Here's a case in point. We were retained by a motor coach manufacturer to help design its next-generation product model. The manufacturer faced intense competition in some of its traditionally strong segments and had trouble growing share in others. It was obvious that gathering and analyzing customer needs was going to be important in developing a successful product that customers would value.
The client's customer-needs-collection methods had been varied, which made it difficult to compare requests. Many customers had specific technical requests, but sales and engineering did not always know the underlying reasons that customers had those needs or how common the needs were. Simply put, the company needed a better way to identify and analyze customer needs and translate them into product concepts.
We gathered and analyzed customer needs as defined by customer jobs-to-be-done and desired-outcome statements. We prioritized product-innovation opportunities based on our analysis of the importance and degree of satisfaction related to desired outcomes, then helped the client translate important and unsatisfactory desired outcomes into new functional and performance specifications. The end result was a product concept that delivered a much-improved competitive value proposition (see figure 4).
One challenge common to many business-to-business products is arriving at a precise definition of the customer. In our bus company case study, for example, was the new product going to be targeted at the bus owner? Was the purchasing director the important customer? What about the driver, the maintenance staff, even the passengers? In this case, for each target segment we selected the customers who had the greatest impact on the purchase decision and focused on understanding and satisfying their needs.
To better facilitate customer in-depth interviews, we broke down the job steps in all the major job phases. The goal was to get interviewers to imagine they were the customers and consider specific details relating to each phase of the buying and usage process rather than rely on vague concepts such as "reliability" or "comfort." We then listed each customer's jobs to help the interviewer direct comprehensive questions about real customer needs, even those of which the customers themselves may not have been consciously aware.
To ensure that our interviewers maintained consistency in the needs statements they defined during customer interviews we conducted extensive internal training. We also undertook several pilot interviews to ensure that the interviewers had learned the techniques required to extract and validate desired-outcome statements from customers.
Using a quantitative survey, we validated the importance of and satisfaction with the customer-desired-outcome statements. One challenge was determining how deeply to delve into customer needs. For a complex product such as a long-distance motor coach there are many complicated systems and operating steps, or "jobs-to-be-done." To keep the survey scope feasible, we limited the number of customer-desired-outcome statements to be tested for each customer to between 50 and 75.
Some Unexpected Results
Using the outcome-driven VOC techniques we identified six value-proposition innovation areas and discovered design solutions that significantly improved the value proposition of the new bus compared to previous generation and competitors' bus models. Some customer needs were not surprising, such as fuel efficiency, which the company already knew about and had many ideas for improving. As a result of our joint study, however, the company's engineers were able to realize fully the extreme importance of this desired outcome and the level of dissatisfaction their customers had with current products on the market. Within six months of the study's completion, the company developed a new product platform that reduced fuel consumption by 10 percent through improved aerodynamics, reduced vehicle weight, and a recalibrated power-train control system, to name just a few innovations.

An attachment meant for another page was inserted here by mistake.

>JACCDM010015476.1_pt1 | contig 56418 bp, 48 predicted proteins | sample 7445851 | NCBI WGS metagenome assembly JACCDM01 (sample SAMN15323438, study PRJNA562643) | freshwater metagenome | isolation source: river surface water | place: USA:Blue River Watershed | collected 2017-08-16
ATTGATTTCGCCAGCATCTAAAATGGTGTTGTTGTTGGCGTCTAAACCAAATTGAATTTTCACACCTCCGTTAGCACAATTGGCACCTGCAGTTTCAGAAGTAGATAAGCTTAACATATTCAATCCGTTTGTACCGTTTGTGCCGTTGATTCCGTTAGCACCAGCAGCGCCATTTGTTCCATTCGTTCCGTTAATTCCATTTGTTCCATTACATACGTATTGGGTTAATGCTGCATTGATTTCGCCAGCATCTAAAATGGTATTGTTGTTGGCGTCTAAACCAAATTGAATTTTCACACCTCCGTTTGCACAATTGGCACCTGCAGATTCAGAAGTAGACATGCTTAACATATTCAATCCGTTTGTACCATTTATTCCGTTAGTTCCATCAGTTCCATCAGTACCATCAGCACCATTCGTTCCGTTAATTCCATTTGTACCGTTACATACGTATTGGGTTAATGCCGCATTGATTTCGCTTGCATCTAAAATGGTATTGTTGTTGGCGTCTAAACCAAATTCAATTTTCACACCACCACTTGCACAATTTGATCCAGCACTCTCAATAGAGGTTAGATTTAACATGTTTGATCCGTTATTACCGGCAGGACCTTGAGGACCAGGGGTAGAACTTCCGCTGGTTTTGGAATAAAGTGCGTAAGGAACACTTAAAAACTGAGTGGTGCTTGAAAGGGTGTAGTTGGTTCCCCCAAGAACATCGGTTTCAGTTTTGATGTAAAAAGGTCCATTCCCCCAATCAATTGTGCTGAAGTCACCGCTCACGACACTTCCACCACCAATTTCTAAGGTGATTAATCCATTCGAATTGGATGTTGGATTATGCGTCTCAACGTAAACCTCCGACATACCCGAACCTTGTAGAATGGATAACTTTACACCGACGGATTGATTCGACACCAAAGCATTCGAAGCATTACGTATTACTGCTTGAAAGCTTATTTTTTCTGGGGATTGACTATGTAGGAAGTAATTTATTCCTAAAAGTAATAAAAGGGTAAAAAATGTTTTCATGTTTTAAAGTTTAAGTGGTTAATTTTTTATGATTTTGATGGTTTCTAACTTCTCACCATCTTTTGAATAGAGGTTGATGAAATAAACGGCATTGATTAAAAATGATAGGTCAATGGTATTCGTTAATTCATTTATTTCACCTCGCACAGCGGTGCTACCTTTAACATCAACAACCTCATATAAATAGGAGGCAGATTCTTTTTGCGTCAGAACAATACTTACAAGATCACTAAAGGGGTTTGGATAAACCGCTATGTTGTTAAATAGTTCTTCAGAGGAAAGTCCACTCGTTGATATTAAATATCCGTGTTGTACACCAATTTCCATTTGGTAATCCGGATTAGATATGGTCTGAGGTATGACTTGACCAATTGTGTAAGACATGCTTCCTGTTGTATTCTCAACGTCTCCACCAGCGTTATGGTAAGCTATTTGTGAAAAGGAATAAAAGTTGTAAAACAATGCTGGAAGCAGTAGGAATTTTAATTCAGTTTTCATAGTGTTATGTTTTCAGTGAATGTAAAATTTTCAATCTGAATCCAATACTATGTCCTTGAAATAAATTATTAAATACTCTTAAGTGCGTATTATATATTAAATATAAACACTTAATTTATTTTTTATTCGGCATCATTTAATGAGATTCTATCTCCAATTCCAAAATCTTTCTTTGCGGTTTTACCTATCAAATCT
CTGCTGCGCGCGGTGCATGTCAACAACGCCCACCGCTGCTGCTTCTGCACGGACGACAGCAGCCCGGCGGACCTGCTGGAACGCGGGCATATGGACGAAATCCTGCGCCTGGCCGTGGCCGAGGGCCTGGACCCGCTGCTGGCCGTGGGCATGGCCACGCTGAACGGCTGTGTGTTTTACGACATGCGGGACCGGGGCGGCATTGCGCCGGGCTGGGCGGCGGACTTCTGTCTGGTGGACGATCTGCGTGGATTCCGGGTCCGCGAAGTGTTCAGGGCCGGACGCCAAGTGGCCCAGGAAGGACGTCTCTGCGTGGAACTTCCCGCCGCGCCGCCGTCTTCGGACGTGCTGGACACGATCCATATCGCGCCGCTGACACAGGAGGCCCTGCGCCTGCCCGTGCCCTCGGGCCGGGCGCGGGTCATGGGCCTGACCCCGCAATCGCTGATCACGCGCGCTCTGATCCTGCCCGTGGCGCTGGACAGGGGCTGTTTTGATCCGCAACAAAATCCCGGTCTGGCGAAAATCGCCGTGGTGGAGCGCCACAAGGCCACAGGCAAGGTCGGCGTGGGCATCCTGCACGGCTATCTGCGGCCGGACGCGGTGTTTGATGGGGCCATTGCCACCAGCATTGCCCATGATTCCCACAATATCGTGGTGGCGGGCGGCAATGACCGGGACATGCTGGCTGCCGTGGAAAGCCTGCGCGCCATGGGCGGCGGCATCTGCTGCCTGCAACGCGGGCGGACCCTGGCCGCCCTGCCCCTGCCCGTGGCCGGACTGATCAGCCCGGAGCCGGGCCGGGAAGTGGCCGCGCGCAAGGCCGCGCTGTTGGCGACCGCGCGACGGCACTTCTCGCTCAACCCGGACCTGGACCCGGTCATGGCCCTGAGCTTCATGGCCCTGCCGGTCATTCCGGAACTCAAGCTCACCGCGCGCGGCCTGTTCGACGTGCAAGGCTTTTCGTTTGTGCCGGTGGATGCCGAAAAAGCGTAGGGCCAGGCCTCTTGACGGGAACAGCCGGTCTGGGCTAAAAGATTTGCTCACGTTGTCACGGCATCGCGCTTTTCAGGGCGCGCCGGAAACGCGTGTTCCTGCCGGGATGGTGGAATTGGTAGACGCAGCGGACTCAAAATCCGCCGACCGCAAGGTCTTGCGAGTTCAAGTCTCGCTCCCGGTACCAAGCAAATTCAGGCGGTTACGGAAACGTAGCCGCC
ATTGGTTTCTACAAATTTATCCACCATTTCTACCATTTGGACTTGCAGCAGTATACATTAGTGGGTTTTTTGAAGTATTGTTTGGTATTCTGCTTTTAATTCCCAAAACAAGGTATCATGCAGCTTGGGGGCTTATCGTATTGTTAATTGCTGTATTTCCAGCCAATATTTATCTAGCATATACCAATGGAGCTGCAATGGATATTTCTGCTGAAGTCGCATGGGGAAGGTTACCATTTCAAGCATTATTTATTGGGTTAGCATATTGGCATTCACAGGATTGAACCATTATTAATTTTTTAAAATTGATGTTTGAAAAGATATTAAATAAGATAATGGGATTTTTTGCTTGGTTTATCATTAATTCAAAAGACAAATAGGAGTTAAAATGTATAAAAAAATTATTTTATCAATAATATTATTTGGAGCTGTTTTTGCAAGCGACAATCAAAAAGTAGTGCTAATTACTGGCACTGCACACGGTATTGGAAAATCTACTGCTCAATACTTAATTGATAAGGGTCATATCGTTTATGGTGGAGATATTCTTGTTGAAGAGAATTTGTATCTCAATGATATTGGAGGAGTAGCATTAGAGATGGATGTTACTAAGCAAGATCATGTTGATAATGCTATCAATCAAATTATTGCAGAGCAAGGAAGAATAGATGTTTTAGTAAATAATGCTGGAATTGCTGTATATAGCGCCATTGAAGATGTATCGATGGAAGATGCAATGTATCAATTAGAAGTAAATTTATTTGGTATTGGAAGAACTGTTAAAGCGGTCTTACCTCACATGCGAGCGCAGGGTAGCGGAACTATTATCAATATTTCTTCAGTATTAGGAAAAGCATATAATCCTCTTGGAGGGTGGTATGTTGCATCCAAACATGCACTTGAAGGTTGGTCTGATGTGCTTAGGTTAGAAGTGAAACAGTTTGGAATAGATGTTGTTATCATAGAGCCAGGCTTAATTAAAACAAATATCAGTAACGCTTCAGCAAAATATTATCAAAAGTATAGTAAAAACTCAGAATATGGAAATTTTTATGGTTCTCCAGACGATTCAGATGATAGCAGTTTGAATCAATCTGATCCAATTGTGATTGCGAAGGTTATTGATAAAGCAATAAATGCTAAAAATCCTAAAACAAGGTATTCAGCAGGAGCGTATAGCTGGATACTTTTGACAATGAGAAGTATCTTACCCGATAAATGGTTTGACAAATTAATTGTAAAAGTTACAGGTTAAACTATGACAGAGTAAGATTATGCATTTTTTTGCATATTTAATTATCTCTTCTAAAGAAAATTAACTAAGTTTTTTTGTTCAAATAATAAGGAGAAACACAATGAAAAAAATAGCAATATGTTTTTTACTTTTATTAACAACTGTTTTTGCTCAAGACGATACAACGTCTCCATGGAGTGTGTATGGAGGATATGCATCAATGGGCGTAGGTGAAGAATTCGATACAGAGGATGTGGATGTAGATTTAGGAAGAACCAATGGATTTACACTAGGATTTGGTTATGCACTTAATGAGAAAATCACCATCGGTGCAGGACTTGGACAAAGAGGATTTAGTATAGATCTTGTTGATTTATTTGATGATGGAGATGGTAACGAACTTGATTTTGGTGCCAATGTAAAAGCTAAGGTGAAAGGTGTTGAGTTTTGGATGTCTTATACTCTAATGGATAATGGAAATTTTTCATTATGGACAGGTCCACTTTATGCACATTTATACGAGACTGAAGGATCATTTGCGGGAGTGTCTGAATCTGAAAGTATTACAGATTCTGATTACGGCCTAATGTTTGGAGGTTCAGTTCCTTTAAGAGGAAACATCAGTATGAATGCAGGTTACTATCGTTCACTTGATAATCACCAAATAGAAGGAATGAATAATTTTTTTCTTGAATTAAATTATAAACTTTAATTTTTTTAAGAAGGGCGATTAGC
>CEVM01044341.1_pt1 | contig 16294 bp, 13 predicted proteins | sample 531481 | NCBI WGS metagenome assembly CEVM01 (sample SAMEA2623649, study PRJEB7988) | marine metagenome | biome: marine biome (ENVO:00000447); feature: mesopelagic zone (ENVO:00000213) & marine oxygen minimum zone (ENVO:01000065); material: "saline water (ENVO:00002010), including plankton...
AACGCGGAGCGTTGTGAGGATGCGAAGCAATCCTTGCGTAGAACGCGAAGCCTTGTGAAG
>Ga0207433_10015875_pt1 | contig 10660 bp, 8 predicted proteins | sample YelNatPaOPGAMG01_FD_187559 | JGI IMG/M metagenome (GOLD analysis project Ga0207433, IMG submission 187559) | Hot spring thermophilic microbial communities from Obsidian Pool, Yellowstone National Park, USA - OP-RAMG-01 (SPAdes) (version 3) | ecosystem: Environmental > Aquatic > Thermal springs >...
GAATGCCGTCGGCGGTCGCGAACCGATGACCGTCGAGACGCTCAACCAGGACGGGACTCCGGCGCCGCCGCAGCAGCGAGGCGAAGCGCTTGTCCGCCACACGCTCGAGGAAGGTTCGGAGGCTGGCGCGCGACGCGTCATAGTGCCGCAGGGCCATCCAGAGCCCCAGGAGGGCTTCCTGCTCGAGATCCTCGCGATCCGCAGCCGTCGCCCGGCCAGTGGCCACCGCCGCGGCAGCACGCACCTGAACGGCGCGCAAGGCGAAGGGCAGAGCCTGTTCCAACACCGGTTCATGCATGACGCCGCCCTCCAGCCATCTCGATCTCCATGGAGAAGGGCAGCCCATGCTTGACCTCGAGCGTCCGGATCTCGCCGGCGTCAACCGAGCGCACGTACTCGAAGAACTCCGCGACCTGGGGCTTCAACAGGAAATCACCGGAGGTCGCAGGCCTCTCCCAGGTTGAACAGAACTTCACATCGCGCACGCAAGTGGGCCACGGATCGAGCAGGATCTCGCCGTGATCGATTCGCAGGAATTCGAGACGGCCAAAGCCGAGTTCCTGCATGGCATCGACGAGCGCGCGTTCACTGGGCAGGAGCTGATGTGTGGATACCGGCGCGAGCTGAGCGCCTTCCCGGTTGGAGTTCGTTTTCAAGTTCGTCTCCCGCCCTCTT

Thanks to the outcome-driven VOC assessment techniques, we helped the company identify other new value propositions that the engineers had not thought of before but were able to incorporate into the new product. For example, we learned that bus passengers wanted a clean, germ-free environment, something they believed the current products lacked. So the engineers designed an "air refresh" indicator to let passengers know that interior air was being constantly exchanged with fresh outdoor air. (In fact, air was well refreshed in the older buses—the passengers just didn't know it. Now, in the new buses, they are aware of it.)
Another example is an innovative feature for drivers. During ethnographic observation, the team noticed that many tour bus drivers used the underside baggage storage compartment to nap during rest stops. The team investigated and found that tour bus drivers wanted to rest in a cool, secure environment, and that the cramped driver's-seat area didn't accommodate this need. So the engineers designed a movable divider panel behind the driver's seat that allowed the seat to tilt back into the first row of passenger seats. Now drivers can easily recline and nap in safe, air-conditioned comfort while waiting for passengers to return.
By applying the desired-outcome-based customer-needs framework, the company developed a new product that increased customer value by 8-10 percent, as measured by satisfaction in the desired outcomes customers said they most valued. At the same time, by reducing unimportant attributes and redeploying resources to deliver the more valued customer-desired outcomes, the team reduced product cost by 3-5 percent. Many of the design changes identified could be adopted across other product lines, further increasing the impact.
Define, Translate, Communicate
Customer needs are best defined by two factors: the jobs customers want to get done, and those jobs' desired outcomes. Capturing desired-outcome statements in the structured, systematic way described allows for easy comparison, prioritization, translation into innovative design specifications, and communication with customers, using language that resonates with them. This is the innovator's secret weapon, a framework for measuring customer value that allows you to create innovative products your customers will be happy to pay for.
The authors wish to thank their colleague Frank Zeng for his valuable contributions to this paper.
1 Clayton Christensen, Scott Cook, and Taddy Hall, "Marketing Malpractice: The Cause and the Cure," Harvard Business Review, December 2005
2 Anthony W. Ulwick, What Customers Want: Using Outcome-Driven Innovation to Create Breakthrough Products and Services, McGraw-Hill, 2005